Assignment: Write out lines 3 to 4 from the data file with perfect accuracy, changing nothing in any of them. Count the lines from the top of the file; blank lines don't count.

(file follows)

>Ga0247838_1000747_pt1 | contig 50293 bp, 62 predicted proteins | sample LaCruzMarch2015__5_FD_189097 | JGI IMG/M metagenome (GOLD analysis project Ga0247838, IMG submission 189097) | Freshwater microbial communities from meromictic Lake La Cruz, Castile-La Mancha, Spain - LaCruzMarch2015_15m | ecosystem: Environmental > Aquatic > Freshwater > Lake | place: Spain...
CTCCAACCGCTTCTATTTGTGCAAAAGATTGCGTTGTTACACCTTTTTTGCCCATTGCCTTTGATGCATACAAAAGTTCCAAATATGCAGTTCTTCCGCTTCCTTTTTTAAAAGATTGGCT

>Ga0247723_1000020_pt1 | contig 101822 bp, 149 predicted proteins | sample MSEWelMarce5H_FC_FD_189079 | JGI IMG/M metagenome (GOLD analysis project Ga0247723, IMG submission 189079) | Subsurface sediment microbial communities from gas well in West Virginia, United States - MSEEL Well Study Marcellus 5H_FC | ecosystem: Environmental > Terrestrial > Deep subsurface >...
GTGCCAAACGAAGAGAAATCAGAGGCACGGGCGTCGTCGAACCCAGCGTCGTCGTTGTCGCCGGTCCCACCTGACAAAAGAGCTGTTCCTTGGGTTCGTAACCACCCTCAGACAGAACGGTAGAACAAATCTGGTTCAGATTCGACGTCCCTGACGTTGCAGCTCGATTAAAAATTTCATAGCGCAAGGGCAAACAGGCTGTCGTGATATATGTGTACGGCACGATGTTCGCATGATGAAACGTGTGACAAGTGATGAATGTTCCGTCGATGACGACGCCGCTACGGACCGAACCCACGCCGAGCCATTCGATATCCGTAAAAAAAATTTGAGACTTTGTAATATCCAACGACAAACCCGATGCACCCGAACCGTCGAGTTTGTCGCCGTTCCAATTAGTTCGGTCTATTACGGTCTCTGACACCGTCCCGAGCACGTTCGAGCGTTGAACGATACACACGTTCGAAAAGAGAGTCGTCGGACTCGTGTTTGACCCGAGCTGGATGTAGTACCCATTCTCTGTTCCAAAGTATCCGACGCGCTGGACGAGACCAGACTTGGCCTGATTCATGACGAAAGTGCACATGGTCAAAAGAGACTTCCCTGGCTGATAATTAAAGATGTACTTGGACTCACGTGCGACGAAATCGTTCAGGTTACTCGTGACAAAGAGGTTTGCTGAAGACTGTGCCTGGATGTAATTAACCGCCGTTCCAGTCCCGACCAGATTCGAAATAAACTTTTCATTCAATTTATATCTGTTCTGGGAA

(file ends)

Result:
>Ga0247723_1000020_pt1 | contig 101822 bp, 149 predicted proteins | sample MSEWelMarce5H_FC_FD_189079 | JGI IMG/M metagenome (GOLD analysis project Ga0247723, IMG submission 189079) | Subsurface sediment microbial communities from gas well in West Virginia, United States - MSEEL Well Study Marcellus 5H_FC | ecosystem: Environmental > Terrestrial > Deep subsurface >...
GTGCCAAACGAAGAGAAATCAGAGGCACGGGCGTCGTCGAACCCAGCGTCGTCGTTGTCGCCGGTCCCACCTGACAAAAGAGCTGTTCCTTGGGTTCGTAACCACCCTCAGACAGAACGGTAGAACAAATCTGGTTCAGATTCGACGTCCCTGACGTTGCAGCTCGATTAAAAATTTCATAGCGCAAGGGCAAACAGGCTGTCGTGATATATGTGTACGGCACGATGTTCGCATGATGAAACGTGTGACAAGTGATGAATGTTCCGTCGATGACGACGCCGCTACGGACCGAACCCACGCCGAGCCATTCGATATCCGTAAAAAAAATTTGAGACTTTGTAATATCCAACGACAAACCCGATGCACCCGAACCGTCGAGTTTGTCGCCGTTCCAATTAGTTCGGTCTATTACGGTCTCTGACACCGTCCCGAGCACGTTCGAGCGTTGAACGATACACACGTTCGAAAAGAGAGTCGTCGGACTCGTGTTTGACCCGAGCTGGATGTAGTACCCATTCTCTGTTCCAAAGTATCCGACGCGCTGGACGAGACCAGACTTGGCCTGATTCATGACGAAAGTGCACATGGTCAAAAGAGACTTCCCTGGCTGATAATTAAAGATGTACTTGGACTCACGTGCGACGAAATCGTTCAGGTTACTCGTGACAAAGAGGTTTGCTGAAGACTGTGCCTGGATGTAATTAACCGCCGTTCCAGTCCCGACCAGATTCGAAATAAACTTTTCATTCAATTTATATCTGTTCTGGGAA